One of the toughest things to do is price yourself appropriately. And, whether you are a full-time freelancer, a part-time service provider, or just someone with a day job looking to make some extra money on the side, you’re going to need to know what to charge.
N.B. This is not meant as advice for anyone in a product business. If you have an Etsy store, for instance, that’s going to be a different state of affairs. Today, we’re focusing on people who do hourly or project-based work – could be consulting, writing, web design, even legal document review or career coaching.
So let’s begin – here’s how to sell your services for the right price.
First, two basic math rules:
For this discussion, you’ll need to know a couple simple rules. Rule 1: Take a hypothetical salary, divide it by 2000, and that’s the basic hourly wage.
Salary: $50,000, Divided by 2000 = $25 an hour.
Rule 2: Take that same hypothetical salary, divide it by 500, and that’s the basic hourly consulting rate.
Salary: $50,000, Divided by 500 = $100 an hour.
What these numbers should tell you
The reasons we bring up both numbers? Well, it’s simple – and it’s complex.
Simply put, there’s a spread – a company hires you as an in-house lawyer and they’re the ones taking care of all those other expenses:
- Payroll taxes
- Benefits (assuming you get them)
- A place to work from (office)
- Equipment (a computer, desks, red staplers)
- And so on…
It’s complex because…well, if you manage this stuff on your own, or you’re doing side project work out of your home, you can manage those expenses, get some tax benefits, and don’t HAVE to charge the consulting rate – but you can find a good middle ground somewhere in between.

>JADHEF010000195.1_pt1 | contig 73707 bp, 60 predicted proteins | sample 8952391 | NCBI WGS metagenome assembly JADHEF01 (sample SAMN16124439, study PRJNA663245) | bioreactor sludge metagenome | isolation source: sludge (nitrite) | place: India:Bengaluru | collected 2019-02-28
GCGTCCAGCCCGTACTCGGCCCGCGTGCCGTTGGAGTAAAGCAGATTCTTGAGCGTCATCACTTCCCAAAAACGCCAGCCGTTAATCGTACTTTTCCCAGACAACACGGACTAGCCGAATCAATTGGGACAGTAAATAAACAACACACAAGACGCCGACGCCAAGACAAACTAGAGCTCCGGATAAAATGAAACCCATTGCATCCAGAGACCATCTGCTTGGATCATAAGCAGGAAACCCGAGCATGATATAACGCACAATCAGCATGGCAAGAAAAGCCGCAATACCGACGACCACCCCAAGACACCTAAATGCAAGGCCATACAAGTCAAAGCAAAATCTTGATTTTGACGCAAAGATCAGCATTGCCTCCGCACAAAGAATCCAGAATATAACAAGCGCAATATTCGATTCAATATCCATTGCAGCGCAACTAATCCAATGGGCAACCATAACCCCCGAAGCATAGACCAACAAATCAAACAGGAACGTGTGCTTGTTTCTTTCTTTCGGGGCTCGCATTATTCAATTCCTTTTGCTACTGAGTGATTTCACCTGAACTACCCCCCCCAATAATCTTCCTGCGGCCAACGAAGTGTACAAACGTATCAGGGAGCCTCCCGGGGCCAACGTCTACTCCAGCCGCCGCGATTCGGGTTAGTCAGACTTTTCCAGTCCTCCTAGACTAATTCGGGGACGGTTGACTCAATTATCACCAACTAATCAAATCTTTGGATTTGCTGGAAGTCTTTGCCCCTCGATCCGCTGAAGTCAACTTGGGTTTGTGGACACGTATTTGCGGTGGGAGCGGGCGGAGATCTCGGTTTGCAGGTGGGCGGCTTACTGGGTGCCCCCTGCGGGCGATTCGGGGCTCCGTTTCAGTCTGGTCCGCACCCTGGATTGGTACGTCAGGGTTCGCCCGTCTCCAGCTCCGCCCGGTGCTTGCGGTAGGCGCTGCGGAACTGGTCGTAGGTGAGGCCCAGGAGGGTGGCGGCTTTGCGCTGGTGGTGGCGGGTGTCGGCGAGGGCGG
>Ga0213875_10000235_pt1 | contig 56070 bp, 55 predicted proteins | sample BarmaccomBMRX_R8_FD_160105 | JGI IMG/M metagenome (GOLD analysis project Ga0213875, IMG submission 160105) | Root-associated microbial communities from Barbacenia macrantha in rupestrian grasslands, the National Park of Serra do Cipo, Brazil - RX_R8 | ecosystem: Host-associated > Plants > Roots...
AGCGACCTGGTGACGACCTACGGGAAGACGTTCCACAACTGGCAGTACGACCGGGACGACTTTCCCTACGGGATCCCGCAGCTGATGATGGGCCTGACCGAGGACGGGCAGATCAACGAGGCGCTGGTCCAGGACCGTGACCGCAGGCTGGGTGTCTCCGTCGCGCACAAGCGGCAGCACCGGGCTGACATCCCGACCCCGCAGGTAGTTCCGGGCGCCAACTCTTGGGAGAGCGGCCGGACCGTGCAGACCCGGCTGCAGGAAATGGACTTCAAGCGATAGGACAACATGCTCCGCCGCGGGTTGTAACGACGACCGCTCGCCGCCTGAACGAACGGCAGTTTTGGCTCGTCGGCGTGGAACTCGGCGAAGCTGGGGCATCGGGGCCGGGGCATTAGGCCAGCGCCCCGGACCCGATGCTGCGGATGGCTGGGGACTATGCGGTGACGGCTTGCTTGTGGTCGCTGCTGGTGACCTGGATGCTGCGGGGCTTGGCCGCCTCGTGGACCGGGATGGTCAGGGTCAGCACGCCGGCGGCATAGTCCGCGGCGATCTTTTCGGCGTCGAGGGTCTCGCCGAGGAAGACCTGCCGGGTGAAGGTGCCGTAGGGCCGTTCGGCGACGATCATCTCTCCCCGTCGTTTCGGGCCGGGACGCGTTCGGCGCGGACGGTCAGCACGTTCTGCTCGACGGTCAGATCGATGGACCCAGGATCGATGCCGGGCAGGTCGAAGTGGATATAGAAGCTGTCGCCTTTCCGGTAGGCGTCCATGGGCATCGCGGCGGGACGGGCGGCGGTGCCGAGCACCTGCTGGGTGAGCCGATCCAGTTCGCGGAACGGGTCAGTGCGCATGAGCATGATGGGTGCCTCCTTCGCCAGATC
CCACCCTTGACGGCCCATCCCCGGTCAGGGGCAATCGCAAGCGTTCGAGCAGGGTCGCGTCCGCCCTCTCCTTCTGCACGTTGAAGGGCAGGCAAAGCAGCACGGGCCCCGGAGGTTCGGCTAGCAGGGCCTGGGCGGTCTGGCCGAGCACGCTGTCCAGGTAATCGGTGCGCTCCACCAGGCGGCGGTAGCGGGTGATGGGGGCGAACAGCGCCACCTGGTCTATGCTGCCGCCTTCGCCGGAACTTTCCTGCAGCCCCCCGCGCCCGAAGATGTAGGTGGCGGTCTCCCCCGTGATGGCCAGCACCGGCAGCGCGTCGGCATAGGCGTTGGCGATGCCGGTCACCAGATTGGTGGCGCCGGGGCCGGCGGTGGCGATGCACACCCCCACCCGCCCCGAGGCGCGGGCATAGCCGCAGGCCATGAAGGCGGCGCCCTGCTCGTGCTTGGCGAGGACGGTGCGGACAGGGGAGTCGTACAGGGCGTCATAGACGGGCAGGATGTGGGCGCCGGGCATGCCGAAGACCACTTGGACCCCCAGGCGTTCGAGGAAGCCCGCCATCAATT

Another caveat: full capacity as a consultant
Let’s use the example above again – you’re working for “the man,” they land a huge contract, and they need you 40 hours a week at the client. You work an entire year, they pay you $50,000 – but they charge the client $200,000.
Before you yell that “the man” is taking advantage of you, realize that this is a hypothetical situation – it’s RARE to find full deployment like this these days. Even if you are “100% billable” – to borrow a phrase from Public Relations agencies – you’re going to have some breaks in the action.
And if you do work for yourself, you’re going to need to find those breaks – or make those breaks – to bring in more business.
The answer is somewhere in the middle
So let’s use another hypothetical: you have writing skills and you have a friend who is starting a business and they’ll need collateral material. What DO you charge?
You’ll need to understand the going rate – and, if it’s not a specialty business (you’re not agreeing to appraise a classic car collection or re-write a summary plan document, for instance), you should guess that there will be a lot of other suitors that could help out.
If an in-house writer or marketing person makes $50,000 a year, the wage would be $25 an hour, and an agency or consulting firm would charge $100 an hour.
That’s a nice range to start with – but what’s next?
It’s preferable, IMHO, to price anything like this on a Project Basis – not a flat hourly rate. Unless you’ve been given a desk, or carte blanche, and just want to wrap up as much time on this as possible. (It happens – but that’s rare, and not helpful for this discussion.)
So the writing project above…how long do you think it will take?
Great: add in some “pad” time. Why?
- Have you DONE something like this before?
- If not, do you know what is usual and customary – how long it SHOULD take?
- If you are a veteran, are you prepared for unforeseen circumstances?
- And, in any event, does the client want to review drafts? Do they plan on editing the final work? How often will they weigh in?
The blessing and the curse – there’s no rule of thumb for how much extra time to account for. The more experienced you are, the better you are at managing your time, and the more you can charge.
Pick a number in between the hourly WAGE and the hourly CONSULTING RATE…multiply by number of hours…and propose a PROJECT FEE.
Be prepared to negotiate, too: Know your floor. If you propose $1000 for the project, you must also have an idea of what the rock bottom is that you need to charge in order for it to be worth your while. Is that number $800? $750? $500?
Down the road, we’ll talk more about things like legal agreements, scope of work documents, and how to manage the back-and-forth. But, for now, use these quick tips to get ready to sell your services for the right price.